Amtrak National Chief
Train #15 & #16
Memories of an Amtrak National Chief that wasn't.
The Amtrak National Chief is a route name that was planned to be inaugurated
in 1997 but was actually never implemented. That is, the name wasn't
implemented, but the service was. The trains ran the route and service was
provided starting in January of 1997 and was then discontinued on May 17,
1998. However, no new equipment was deployed, no actual new route was
created, and no existing route was discontinued. Service on this route was
available prior to January of 1997 and continued after May 17, 1998.
Sound confusing? Actually, all that really happened was that a decision was
made to use the same equipment on the Capitol Limited as on the Southwest
Chief. The Southwest Chief would run from Los Angeles to Chicago, sit in
Chicago for about 8 hours, and then proceed on to Washington, DC as the
Capitol Limited. The same would be done for the westward journey. Through
passengers would be allowed to keep carry-on luggage at their seats and be
allowed to remain on the train while it underwent cleaning and minor
maintenance in the Chicago station.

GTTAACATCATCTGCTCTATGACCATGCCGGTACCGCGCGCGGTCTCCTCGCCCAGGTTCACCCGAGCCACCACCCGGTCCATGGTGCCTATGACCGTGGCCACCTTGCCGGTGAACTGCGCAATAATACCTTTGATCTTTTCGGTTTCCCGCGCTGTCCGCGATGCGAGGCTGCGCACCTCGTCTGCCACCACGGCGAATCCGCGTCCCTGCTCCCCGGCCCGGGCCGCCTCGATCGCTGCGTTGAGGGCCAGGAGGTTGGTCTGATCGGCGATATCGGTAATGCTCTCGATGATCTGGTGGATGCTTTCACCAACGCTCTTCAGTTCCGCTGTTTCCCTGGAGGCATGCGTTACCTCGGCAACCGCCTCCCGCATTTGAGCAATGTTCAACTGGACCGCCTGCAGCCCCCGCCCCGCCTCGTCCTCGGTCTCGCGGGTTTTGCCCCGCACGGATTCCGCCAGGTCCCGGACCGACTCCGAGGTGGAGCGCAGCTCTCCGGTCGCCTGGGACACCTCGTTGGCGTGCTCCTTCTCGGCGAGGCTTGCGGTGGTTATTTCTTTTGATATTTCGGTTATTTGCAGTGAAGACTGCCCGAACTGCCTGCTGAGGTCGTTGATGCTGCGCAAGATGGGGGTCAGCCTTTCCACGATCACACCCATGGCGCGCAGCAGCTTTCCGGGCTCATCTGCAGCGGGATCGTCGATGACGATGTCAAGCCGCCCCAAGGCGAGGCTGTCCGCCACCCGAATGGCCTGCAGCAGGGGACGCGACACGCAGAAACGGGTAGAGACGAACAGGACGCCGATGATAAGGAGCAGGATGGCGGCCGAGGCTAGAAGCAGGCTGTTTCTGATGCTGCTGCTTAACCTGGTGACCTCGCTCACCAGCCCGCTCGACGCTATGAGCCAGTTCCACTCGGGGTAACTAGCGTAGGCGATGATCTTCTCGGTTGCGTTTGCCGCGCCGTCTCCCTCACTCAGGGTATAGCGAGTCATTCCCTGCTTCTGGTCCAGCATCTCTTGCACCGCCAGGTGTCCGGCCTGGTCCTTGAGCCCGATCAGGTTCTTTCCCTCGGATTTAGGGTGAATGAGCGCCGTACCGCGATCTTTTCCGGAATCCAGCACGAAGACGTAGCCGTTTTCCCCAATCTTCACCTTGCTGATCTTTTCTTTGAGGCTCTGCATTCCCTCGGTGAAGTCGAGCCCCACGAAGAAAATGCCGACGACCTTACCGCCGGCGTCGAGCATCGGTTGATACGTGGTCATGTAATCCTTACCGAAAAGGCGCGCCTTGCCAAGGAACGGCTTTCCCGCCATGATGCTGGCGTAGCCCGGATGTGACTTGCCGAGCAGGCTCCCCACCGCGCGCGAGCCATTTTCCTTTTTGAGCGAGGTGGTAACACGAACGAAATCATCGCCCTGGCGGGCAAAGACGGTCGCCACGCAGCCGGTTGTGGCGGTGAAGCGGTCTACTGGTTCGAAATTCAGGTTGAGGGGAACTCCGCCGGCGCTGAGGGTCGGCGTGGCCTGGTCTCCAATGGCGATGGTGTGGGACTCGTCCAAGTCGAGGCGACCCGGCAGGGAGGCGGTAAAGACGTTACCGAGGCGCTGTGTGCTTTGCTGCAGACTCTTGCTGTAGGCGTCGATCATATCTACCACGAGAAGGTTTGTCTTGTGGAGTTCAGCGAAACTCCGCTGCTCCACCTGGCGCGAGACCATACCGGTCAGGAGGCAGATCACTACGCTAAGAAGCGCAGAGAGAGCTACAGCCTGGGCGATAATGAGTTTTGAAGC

Startup of this feature was a bit rocky. I traveled on this route three
times during its brief existence. Although we were told upon arrival into
Chicago that we would be allowed to leave and reboard the train whenever
we wanted, that turned out to be a bit of an obstacle course on my first
two trips. To reboard the train I had to make my way past several
"Authorized Personnel Only" signs and then hunt down a door on the train
that was not locked! Once I reboarded the train I was mis-identified by
the Chief of Onboard Services as being one of the Sleeping Car Attendants!
That might not have been so bad if I could have gotten a pay check out of
Another startup problem is that the Amtrak reservation system did not
initially try very hard to give people the same Sleeping Car Room for
the segment east of Chicago and the segment west of Chicago. Thus, the
Car Attendants had to put up with a number of Sleeping Car passengers
playing musical chairs before the train left Chicago. This almost defeated
the advantage of it being a through train! As a matter of fact, on my
first trip, my Car Attendant said that I was the first person he had
ever met since the service was initiated that had the same room number